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Tuesday, November 30, 2010

Concert - Chittoor Subramaniya Pillai

Chittoor Subramaniam Pillai was a renowned carnatic singer.[citation needed] A distinguished votary of laya, he had his initial training under his father, who was a violinist. By the age of seven, Subramanyam was well-versed in music. Later he came under the tutelage of Kanchipuram Naina Pillai. He had a bass voice, rich, resonant, that compelled attention. Pillai was versatile both as a performer and as a teacher. Among his hits are Ranidi (Manirangu), Kadalevadu (Narayanagowla) etc.

When the Music Academy conferred the birudu of Sangeetha Kalanidhi on Chittoor Subramania Pillai, T.T. Krishnamachari presided over the function. He said Chittoor Subramaniam was the last representative of the guru-sishya parampara. Chittoor was a replica of Naina Pillai both in physical form and style of rendition. The citation stated "gambheeryam" was the characteristic of Chittoor's style. Gambheeryam means grandeur. Chittoor's music was like a colossal structure with splendorous ornamentation.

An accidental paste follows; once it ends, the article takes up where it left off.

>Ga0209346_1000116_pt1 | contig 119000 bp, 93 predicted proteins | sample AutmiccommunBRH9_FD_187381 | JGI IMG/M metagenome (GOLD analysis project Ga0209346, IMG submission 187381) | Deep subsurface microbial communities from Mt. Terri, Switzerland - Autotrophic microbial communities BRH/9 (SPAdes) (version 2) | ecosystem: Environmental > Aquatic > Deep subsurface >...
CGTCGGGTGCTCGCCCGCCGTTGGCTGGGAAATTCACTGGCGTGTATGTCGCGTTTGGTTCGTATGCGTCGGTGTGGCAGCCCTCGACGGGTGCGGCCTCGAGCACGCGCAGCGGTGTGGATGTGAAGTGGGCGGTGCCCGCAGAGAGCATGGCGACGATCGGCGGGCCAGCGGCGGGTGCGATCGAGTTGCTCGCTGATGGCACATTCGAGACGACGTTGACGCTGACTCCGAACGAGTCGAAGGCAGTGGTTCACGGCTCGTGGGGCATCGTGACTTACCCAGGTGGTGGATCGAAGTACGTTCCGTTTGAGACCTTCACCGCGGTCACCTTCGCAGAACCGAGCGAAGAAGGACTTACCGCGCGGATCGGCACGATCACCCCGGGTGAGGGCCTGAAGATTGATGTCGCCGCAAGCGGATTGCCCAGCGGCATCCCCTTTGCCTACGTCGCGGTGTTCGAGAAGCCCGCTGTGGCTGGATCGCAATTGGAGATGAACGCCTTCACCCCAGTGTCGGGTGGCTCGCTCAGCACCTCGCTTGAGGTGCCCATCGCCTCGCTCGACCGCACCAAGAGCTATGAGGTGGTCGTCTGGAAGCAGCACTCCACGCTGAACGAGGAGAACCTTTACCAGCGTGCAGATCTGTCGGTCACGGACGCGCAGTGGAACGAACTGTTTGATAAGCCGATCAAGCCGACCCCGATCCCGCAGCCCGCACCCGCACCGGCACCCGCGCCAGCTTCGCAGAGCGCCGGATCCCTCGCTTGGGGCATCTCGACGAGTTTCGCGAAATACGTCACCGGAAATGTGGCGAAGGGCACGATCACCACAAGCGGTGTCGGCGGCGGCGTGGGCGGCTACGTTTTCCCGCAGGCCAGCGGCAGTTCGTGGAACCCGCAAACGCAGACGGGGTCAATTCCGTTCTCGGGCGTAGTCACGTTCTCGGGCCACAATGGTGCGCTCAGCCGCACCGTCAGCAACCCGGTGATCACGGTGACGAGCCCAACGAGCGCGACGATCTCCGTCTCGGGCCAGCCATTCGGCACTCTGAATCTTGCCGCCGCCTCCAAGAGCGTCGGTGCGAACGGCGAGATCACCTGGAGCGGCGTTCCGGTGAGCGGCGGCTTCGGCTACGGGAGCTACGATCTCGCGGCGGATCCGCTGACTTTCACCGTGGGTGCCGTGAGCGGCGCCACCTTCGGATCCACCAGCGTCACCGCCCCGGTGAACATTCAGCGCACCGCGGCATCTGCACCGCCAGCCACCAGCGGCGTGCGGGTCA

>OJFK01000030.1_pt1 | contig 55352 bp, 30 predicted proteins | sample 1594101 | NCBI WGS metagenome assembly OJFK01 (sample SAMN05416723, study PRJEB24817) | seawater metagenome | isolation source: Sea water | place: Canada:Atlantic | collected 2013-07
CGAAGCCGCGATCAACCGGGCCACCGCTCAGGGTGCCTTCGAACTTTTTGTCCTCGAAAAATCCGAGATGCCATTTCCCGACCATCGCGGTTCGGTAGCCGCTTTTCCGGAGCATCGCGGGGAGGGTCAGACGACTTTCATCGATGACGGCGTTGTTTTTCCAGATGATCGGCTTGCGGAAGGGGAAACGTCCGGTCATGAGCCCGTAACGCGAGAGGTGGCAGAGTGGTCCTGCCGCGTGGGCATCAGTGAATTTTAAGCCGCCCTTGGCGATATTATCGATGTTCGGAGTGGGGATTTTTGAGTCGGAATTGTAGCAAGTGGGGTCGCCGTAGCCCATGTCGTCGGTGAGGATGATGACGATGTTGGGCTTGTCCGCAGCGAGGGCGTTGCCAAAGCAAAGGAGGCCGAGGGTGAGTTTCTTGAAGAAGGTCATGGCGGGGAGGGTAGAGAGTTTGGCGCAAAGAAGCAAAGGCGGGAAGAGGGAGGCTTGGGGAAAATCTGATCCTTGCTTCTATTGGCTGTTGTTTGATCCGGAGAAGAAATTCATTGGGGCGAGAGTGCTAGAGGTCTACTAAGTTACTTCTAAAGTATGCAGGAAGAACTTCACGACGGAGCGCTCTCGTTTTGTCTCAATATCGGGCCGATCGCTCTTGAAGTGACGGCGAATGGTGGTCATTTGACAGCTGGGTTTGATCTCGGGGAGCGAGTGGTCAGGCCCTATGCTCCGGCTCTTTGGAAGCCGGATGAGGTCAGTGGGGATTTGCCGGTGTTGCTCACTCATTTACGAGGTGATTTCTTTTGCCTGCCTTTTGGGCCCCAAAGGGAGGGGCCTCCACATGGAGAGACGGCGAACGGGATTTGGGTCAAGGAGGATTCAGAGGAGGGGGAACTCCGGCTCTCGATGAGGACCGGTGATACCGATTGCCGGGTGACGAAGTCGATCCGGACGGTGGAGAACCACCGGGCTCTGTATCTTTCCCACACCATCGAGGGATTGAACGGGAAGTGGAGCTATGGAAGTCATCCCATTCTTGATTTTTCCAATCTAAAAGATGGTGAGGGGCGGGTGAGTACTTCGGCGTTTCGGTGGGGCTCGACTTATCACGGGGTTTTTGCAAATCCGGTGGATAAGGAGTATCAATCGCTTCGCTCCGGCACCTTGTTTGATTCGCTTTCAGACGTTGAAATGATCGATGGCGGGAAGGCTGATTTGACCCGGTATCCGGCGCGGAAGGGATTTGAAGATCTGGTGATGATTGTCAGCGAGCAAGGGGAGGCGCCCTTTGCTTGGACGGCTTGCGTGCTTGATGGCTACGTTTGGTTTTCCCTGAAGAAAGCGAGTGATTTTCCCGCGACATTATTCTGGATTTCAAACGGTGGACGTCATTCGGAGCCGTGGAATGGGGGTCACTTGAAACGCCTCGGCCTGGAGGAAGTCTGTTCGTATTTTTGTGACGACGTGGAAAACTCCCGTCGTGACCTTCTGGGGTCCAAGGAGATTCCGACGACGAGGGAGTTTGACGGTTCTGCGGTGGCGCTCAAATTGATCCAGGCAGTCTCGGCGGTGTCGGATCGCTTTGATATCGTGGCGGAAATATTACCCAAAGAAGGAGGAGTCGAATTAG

Notable performance

Some time in 1955, Chittoor gave a performance at Vijayawada under the auspices of the local Kanaka Durga Kalasamithi. He was accompanied on the violin by M. Balamuralikrishna and the mridanga by Ram Mohan Rao. Because Balamurali was accompanying on the violin the atmosphere was tense from the beginning. Chittoor's music was also marked by tremendous vigour and velocity, not easy to cope with sometimes. That day Chittoor elaborated Nalinakanti and Ahiri as though they were Todi and Sankarabharanam. Dwaram Venkataswamy Naidu who was present was stunned. Balamurali played with absolute abandon.

  1. E Raamuni - Vakulabaranam 
  2. Maavalla kaadhammaa 
  3. Kulamulona 
  4. Sankari Amba 
  5. Bantureethi  
  6. Kaadhenavaadu 
  7. Yemikesithe 
  8. Marivere  
  9. Saravanabhava guruguhane 
  10. Jaavali 
  11. Thiruppugazh
What are some of your brave, beautiful, and brilliant ideas? How do you want to make things better for yourself, your loved ones, your community and the world? What would you do if you ran the world? 

Some ways to get better sleep

As an youngster, I had my fair share of sleepless nights. But as I matured (and learned from the adverse affects I suffered because of those late nights), I began to realize that at the core of a healthy, long life is good sleep. Surprisingly, what we hear about health usually revolves around exercise and nutrition; the truth about sleep—one of the most important factors to attaining vitality—is often left out of the mix.